Thursday, 22 January 2015

Exclusinterview: Amir Fasshi (Dead Mage)


Image from www.childrenofmorta.com
You may have heard of a game called Children of Morta, a roguelike, procedurally-generated game currently being funded on Kickstarter. If you have, it's probably because of the striking, detailed pixel art, but there's still a whole slew of mechanics behind those beautiful aesthetics, so I've managed to get a little interview with Amir Fasshi, the Team Leader at developers Dead Mage...

So the most striking thing about Children of Morta is the high-detail pixel art. Was this always going to be the art style? And how long does one level take to render into pixel art?

Amir: Well this is what our concept artist, Soheil, has done and we all thought that it is quite beautiful. We did a few iterations at first, but this style came out quite early. We think that is has a watercolour style to it, which is rather unique. For every level, we need to make a main concept first, then make the tiles with a lot of iterations and then we do the variations. Coming up with the art alone takes bout 2 weeks, but then a lot of time is needed to integrate it into the engine.

The levels in Children of Morta are procedurally generated: why did that seem like a better idea than to manually code the levels?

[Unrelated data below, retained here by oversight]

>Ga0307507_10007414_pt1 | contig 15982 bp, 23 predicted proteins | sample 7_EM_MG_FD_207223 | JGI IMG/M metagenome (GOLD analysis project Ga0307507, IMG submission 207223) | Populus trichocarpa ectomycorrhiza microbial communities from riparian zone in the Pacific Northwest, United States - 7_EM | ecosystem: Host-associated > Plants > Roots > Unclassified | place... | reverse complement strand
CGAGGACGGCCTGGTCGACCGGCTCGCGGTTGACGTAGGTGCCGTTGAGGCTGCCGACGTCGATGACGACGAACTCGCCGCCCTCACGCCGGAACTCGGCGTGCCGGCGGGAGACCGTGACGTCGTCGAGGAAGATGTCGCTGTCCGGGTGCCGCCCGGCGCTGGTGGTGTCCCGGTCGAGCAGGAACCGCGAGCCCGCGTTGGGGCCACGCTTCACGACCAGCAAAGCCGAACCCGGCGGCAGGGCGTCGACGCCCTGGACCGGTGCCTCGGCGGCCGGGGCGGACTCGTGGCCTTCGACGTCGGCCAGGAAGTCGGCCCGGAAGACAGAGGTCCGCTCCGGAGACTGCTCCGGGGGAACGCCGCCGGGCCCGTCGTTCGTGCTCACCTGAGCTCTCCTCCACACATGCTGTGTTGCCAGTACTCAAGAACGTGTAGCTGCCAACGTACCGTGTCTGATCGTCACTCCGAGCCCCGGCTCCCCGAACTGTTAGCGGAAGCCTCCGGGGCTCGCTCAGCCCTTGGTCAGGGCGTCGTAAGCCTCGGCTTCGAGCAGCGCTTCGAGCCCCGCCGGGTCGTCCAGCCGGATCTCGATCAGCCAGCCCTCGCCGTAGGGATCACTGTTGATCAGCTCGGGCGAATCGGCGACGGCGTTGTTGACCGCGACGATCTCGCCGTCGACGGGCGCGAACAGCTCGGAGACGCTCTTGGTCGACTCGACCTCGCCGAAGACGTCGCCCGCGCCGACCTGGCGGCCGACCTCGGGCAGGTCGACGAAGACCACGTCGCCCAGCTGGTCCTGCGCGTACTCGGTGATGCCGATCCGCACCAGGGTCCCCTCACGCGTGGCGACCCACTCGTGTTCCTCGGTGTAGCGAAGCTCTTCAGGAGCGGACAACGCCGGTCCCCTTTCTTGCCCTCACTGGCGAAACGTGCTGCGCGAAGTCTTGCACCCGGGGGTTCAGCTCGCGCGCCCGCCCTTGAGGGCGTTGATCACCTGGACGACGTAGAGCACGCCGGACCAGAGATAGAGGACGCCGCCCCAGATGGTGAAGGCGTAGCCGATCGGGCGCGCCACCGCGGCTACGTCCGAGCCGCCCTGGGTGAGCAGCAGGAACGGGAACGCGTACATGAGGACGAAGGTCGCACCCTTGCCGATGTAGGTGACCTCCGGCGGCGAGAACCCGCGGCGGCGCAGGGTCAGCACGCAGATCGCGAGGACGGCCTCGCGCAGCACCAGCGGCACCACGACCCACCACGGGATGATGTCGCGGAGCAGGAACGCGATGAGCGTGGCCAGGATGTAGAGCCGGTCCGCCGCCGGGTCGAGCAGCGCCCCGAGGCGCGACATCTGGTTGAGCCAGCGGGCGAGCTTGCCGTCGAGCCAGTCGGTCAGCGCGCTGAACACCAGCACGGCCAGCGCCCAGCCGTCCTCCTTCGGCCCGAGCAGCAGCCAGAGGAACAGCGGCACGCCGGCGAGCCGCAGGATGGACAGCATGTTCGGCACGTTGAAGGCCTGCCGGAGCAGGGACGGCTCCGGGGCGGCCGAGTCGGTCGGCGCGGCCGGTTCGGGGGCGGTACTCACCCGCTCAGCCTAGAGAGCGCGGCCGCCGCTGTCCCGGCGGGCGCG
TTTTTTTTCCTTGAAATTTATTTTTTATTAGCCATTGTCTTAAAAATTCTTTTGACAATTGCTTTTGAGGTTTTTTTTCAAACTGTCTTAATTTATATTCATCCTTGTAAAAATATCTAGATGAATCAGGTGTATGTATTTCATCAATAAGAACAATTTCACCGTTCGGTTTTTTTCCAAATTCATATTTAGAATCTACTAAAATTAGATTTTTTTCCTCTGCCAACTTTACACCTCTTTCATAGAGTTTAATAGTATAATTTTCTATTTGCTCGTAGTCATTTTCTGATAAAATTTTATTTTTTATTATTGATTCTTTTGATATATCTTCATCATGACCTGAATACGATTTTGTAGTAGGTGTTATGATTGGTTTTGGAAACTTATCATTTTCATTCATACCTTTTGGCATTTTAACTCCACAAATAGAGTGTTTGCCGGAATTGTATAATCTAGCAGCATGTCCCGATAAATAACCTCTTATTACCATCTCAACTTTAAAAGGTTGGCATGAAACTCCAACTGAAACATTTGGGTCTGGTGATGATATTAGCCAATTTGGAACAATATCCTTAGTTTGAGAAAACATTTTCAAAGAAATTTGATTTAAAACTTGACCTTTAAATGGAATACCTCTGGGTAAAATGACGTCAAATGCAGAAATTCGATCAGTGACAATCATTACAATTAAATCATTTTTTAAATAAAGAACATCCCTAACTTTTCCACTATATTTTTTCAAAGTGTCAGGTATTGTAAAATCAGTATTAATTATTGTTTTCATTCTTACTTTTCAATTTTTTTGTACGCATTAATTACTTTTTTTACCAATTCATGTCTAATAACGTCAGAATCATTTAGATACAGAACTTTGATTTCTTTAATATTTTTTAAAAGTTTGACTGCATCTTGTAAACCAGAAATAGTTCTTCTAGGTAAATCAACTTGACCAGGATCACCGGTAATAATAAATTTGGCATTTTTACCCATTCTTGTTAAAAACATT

The genre of the game is roguelike, there is permadeath and we need to have a high replay value, so procedural content is a must for this game.

How many different family members are there in Children of Morta, and what style of play does each one suit?

There are total of 9 family members, 6 being playable and 3 to provide support to others when they return to the house after an adventure in the lands of Morta. Some are more powerful than others, and some more agile; some use melee weapons, and others have ranged weapons, with one having magical powers. Overall, there are styles suited for all players.

Why do you think that roguelikes have been so popular lately, with games like The Binding of Isaac and Rogue Legact becoming so popular?

Well, I think that roguelikes are very simple, yet can hodl a lot of depth beneath. They bring a lot of replay value.

Last of all, what's your favorite roguelike?

Some of us in the team say Nuclear Throne, others believe The Binding of Isaac, and some say Rogue Legacy.

So that's just a little insight into Children of Morta, but I would definitely recommend backing and supporting this game: it's only $15 (Around £9) for a Steam key or DRM-free copy for PC, Mac or Linux, plus some wallpapers and a digital game manual. I've backed it, so click onto their page and check the game out, as I'm sure that you'll be impressed. 

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